How can we be free even in the midst of obedience to laws with which we do not agree? In a recent post, I expored the conundrum of law and liberty in the Reformation, and how we might be free even in submission to law when we recognize that obeying the law is a means of loving the neighbor. Hooker, in seeking to persuade Puritan consciences that the laws of the English church were edifying, rational, and had in their favor the approval of centuries of church practice, and of the wisest among the Church of his own day, seems to be smoothing the way for such a free and voluntary law-obedience:
“Surely if we have unto those laws that dutifull regard which their dignitie doth require: it will not greatly need, that we should be exhorted to live in obedience unto them . . . . The safest and unto God the most acceptable way of framing our lives therefore is, with all humilitie lowlines and singlens of hart to studie, which way our willing obedience both unto God and man may be yeelded even to the utmost of that which is due” (III.9.3).
Nonetheless, what about when we don’t think the laws in question are edifying and rational? What about when we, and others, heartily disagree with the decisions taken by those in authority? Given the breadth and depth of the Puritan protest, it seems a bit audacious for Hooker to declare, “To them which aske why we thus hange our judgmentes on the Churches sleeve, I answer with Salomon, because two are better then one. . . . The bare consent of the whole Church should it selfe in these thinges stop theire mouthes who livinge under it dare presume to barke against it.” After all, the “consent of the whole church” was precisely what was lacking, and had been for decades, as Puritans in the churches, among the gentry, and even in Parliament continued to oppose the judgments enshrined in law. Indeed, not just some few, but “thousands, yea and even of those amongst which divers are in publique chuarge and authoritie,” as Hooker would quote Cartwright in his Preface.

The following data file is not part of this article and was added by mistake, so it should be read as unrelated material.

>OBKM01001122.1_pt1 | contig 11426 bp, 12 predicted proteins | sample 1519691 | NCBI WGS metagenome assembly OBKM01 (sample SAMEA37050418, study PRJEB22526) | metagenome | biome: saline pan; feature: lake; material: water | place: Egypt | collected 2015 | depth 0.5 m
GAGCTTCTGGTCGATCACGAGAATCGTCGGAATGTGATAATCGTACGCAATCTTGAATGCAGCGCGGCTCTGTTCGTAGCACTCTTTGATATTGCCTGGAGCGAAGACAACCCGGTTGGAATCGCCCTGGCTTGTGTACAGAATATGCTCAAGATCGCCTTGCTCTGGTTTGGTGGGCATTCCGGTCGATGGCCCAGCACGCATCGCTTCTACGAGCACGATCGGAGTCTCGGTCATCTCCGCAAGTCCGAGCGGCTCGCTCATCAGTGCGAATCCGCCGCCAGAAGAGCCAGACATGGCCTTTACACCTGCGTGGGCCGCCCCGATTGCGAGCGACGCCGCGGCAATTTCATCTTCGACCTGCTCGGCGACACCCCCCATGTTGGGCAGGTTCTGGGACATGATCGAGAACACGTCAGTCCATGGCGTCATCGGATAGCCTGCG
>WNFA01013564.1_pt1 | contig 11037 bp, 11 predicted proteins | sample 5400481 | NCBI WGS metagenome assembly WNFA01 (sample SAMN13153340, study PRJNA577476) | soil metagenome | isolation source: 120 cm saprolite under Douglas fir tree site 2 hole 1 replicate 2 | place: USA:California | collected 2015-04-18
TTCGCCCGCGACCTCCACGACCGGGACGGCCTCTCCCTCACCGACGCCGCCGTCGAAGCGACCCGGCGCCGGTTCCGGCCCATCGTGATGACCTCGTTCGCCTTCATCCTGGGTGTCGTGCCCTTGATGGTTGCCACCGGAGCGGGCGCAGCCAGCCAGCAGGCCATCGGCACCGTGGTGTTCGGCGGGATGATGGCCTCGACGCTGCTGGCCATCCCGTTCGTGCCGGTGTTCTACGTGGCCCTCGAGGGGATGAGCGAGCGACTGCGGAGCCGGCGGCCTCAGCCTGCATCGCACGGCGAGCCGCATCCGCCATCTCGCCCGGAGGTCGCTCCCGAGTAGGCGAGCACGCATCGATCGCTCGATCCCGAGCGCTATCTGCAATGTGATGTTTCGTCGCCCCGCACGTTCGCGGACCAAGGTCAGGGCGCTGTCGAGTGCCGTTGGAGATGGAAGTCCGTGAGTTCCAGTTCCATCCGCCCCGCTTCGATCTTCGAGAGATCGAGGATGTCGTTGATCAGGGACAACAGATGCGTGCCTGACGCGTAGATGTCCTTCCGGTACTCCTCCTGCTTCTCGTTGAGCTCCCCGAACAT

To this Hooker responds, in a crucially revealing sentence, “As though when publique consent of the whole hath established any thing, every mans judgement being thereunto compared, were not private, howsoever his calling be to some kind of public charge.” The distinction drawn here is one key to Hooker’s political thought, as well as that of many of his contemporaries, between singulis and universis, citizens considered individually and considered as “the whole.” Neither the number nor the status of dissenting voices counts against the “consent of the whole” inasmuch as this has been enshrined in law.
More, then, than merely an appeal to corporate rationality, to the wisdom found in tradition, underlies Hooker’s argument for submission. Indeed, immediately after his remark in I.10 that laws must be made by wise men, he cautions, “Howbeit laws do not take their constraining force from the qualitie of such as devise them, but from that power which doth geve them the strength of lawes” (I.10.8). This power is sovereignty, the moral agency exercised by a collective through its authorized representatives, as he discusses at length in Book VIII. To be sure, laws thus made can be overturned, but only by the same exercise of corporate agency that created them, not by the dissent of individual members, no matter how numerous. “Lawes that have bene approved may be (no man doubteth) again repealed, and to that end also disputed against, by the athors therof themselves. But this is when the whole doth deliberate whtat lawes each part shal observe, and not when a part refuseth the lawes which the whole hath orderly agreed upon.” For Hooker, to speak of our “consent” to these laws is no mere metaphor, but an expression of the fact that we really do act not merely through our private wills, but through others:
“As in parliaments, councels, and the like assemblies, although we be not personallie our selves present, notwithstanding our assent is by reason of others agents there in our behalfe. And what we do by others, no reason but that it should stand as our deed, no lesse effectually to binde us then if our selves had done it in person.”